Open Access

Structure elucidation of β-sitosterol with antibacterial activity from the root bark of Malva parviflora

  • Mesfin Medihin Ododo1Email author,
  • Manash Kumar Choudhury2 and
  • Ahmed Hussen Dekebo2

Received: 15 April 2016

Accepted: 21 July 2016

Published: 29 July 2016


The powder of root bark of Malva parviflora (Malvaceae) was successively extracted with petroleum ether (b.p. 60–80 °C), chloroform and ethanol. The chloroform extract showed antibacterial activity against Staphylococcus aureus and Escherichia coli, whereas the ethanolic extract showed antibacterial activity against only S. aureus. The chloroform extract, after column chromatographic separation on silica gel using petroleum ether:chloroform (3:1) as eluent, furnished 98 mg of white crystalline compound. The yield of the compound is 0.316 % (w/w). The compound has a melting point of 134–136 °C and the Rf value 0.56 in benzene:chloroform:acetone (1:15:1) on silica gel TLC. The compound was characterized as β-sitosterol by physical properties, chemical test, spectral analysis (FTIR, NMR and MS) and comparing the data obtained from the literature.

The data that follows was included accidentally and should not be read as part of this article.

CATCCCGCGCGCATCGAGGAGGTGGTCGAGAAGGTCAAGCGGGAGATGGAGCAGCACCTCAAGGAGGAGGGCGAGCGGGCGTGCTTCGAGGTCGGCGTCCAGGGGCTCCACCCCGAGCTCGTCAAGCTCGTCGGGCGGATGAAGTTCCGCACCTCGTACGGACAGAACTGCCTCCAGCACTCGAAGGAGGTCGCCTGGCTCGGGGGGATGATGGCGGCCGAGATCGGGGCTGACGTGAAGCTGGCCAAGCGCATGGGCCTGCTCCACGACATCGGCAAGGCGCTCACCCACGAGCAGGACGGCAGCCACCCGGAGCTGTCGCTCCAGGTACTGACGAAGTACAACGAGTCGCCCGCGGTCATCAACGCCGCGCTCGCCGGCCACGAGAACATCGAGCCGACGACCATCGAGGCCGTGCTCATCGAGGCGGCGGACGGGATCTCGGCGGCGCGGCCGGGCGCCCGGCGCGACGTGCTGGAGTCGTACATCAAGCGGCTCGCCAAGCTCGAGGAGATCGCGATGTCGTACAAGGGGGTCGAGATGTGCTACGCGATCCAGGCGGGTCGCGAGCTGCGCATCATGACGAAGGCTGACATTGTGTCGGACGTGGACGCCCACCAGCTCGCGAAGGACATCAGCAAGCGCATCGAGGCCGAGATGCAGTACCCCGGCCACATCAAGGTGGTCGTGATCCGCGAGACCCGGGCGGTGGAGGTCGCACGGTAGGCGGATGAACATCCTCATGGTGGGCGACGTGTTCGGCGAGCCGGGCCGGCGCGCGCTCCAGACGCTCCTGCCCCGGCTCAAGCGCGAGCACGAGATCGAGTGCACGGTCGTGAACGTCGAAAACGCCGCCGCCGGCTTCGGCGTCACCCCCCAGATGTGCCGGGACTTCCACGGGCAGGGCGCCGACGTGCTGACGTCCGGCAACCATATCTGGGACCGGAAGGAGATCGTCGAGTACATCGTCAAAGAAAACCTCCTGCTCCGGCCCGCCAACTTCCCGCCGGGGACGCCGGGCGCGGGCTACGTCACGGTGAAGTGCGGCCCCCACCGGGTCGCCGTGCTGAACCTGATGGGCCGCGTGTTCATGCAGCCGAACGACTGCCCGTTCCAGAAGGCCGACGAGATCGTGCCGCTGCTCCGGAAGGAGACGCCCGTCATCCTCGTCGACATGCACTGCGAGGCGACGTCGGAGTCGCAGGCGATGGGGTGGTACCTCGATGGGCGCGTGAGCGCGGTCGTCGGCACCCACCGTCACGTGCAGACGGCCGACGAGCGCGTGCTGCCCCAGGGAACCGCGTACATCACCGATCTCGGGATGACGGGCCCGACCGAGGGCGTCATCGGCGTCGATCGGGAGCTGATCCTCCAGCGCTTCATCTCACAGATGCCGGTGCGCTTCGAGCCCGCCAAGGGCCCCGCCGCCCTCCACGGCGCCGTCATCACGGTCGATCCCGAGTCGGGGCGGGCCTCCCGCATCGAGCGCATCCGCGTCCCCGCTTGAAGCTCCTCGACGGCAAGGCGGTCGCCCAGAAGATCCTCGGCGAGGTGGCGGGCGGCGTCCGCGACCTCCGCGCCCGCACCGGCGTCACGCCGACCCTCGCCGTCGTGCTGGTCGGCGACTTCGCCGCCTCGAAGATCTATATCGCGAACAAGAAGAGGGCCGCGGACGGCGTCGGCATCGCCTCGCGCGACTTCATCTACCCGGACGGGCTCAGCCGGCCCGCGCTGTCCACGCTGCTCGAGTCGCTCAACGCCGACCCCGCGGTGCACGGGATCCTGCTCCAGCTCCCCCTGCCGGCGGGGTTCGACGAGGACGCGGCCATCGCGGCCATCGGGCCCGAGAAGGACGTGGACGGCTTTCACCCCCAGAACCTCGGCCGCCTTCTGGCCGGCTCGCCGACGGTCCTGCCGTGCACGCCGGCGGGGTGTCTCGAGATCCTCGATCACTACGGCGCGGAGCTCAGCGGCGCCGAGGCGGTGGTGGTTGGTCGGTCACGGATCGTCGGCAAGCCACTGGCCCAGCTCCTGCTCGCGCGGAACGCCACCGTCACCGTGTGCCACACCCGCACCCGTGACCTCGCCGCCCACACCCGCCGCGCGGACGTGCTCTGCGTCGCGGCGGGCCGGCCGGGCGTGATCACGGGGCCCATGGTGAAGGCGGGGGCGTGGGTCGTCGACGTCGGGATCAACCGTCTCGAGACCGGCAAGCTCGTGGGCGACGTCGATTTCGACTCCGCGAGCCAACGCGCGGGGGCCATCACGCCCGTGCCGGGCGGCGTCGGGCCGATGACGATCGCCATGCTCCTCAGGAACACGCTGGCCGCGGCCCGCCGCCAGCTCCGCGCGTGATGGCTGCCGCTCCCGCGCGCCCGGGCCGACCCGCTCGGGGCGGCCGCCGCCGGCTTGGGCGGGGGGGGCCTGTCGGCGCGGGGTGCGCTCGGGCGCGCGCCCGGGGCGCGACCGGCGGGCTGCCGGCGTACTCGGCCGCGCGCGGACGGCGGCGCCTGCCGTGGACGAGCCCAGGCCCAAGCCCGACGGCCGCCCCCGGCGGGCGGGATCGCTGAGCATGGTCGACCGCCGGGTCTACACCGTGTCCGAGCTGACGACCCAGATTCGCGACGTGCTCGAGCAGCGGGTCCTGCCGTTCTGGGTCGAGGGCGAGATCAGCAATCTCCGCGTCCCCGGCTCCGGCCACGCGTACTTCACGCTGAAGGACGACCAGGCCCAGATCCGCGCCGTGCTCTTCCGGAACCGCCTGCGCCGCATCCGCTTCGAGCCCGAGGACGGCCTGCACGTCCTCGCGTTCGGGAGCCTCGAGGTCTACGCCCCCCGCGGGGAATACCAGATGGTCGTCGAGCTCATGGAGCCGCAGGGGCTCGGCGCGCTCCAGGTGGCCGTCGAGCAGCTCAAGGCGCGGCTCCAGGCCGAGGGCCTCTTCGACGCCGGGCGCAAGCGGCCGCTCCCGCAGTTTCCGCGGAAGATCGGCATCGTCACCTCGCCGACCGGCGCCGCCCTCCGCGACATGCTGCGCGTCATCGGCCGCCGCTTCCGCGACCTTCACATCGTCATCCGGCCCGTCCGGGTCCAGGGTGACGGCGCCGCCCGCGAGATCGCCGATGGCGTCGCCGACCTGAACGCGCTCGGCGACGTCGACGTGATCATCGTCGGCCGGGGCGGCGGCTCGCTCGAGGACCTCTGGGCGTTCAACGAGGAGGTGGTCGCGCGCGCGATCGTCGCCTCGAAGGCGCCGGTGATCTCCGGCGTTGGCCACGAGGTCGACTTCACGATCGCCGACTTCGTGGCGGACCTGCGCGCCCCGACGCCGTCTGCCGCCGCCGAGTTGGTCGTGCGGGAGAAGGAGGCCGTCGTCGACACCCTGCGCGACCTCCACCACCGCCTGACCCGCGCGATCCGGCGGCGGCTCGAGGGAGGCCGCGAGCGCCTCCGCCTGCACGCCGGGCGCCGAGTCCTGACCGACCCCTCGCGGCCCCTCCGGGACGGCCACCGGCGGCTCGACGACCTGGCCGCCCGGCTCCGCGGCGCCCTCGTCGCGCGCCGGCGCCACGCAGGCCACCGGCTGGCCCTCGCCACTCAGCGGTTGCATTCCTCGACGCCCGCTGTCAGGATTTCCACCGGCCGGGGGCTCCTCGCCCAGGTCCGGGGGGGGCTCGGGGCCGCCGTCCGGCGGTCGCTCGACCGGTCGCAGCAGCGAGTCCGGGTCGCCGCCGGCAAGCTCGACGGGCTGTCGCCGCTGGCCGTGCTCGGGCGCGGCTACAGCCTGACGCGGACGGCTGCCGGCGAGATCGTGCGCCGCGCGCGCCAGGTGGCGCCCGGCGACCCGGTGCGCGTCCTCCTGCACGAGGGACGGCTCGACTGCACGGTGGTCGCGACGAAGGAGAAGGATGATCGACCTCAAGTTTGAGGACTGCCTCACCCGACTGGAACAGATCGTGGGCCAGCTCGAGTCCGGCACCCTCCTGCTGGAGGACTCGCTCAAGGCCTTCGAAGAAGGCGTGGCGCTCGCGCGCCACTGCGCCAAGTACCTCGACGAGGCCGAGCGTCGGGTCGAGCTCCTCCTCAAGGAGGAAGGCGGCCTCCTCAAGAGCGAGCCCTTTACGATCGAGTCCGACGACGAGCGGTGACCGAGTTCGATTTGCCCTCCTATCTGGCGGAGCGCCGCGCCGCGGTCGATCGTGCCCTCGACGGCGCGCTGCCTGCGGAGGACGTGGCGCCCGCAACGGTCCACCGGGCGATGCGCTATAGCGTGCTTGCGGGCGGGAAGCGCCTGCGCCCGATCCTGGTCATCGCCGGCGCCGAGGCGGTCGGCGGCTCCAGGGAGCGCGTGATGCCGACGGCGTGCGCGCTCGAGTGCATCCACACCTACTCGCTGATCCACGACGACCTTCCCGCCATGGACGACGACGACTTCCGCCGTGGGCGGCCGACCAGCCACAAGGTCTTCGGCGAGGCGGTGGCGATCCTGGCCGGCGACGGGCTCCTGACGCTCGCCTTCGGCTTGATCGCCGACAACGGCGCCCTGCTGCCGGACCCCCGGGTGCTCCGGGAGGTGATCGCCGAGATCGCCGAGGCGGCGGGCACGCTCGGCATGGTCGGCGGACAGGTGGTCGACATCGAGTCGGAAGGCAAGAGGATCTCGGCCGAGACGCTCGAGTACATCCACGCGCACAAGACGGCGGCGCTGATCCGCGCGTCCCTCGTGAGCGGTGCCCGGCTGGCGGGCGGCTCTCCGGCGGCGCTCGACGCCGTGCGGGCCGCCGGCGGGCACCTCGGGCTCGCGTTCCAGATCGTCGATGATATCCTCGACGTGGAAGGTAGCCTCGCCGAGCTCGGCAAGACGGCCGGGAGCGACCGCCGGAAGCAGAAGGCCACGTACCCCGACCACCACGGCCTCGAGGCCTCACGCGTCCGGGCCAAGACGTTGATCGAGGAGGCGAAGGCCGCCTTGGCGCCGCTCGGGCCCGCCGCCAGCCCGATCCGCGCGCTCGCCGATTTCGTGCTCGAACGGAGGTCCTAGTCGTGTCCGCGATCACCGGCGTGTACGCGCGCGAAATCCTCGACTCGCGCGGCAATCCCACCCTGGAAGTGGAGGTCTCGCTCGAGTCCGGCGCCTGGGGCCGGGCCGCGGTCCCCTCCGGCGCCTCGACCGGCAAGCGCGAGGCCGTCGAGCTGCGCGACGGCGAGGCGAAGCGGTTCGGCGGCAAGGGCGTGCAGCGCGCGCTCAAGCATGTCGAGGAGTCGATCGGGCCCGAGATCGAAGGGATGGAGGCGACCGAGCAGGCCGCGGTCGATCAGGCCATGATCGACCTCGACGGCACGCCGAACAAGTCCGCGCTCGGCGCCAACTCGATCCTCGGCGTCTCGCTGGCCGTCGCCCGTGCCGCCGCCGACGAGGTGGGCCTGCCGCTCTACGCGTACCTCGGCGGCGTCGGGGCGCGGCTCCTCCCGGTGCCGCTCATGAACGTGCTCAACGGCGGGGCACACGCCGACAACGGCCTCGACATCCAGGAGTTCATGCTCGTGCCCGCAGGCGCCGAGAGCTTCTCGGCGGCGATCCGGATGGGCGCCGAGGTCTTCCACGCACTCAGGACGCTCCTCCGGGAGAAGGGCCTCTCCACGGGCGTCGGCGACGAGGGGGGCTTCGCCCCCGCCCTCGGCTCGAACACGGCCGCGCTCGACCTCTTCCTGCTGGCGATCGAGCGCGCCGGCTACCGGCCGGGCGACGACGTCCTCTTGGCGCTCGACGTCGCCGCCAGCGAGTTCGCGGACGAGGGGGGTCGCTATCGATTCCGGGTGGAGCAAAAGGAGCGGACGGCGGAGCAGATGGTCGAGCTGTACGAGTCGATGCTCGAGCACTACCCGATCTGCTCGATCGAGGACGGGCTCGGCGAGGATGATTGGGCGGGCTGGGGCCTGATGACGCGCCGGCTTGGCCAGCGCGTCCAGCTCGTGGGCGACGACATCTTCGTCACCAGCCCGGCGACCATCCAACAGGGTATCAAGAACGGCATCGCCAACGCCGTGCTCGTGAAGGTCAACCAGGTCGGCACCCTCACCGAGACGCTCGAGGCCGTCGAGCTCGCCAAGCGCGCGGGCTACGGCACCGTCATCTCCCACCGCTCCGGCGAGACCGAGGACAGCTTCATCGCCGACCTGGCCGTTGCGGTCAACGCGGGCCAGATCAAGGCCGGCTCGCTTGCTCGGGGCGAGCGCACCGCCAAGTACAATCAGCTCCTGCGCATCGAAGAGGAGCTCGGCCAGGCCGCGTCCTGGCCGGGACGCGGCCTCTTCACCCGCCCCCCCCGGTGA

Malva parviflora Antibacterial activity Ethanolic extract Chloroform extract β-Sitosterol


Populations throughout Africa, Asia and Latin America use traditional medicine to meet their primary healthcare needs (WHO 2002). Although animal parts and minerals have been used, the primary source of traditional medication is herbal medicines (WHO 2000). The majority of Ethiopians depend on herbal medicines as their only source of healthcare, especially in rural areas. Medicinal plants and knowledge of their use provide a vital contribution to human and livestock healthcare needs throughout the country areas (World Bank 2004). Malva parviflora is one of the most widely used herbs in Ethiopia.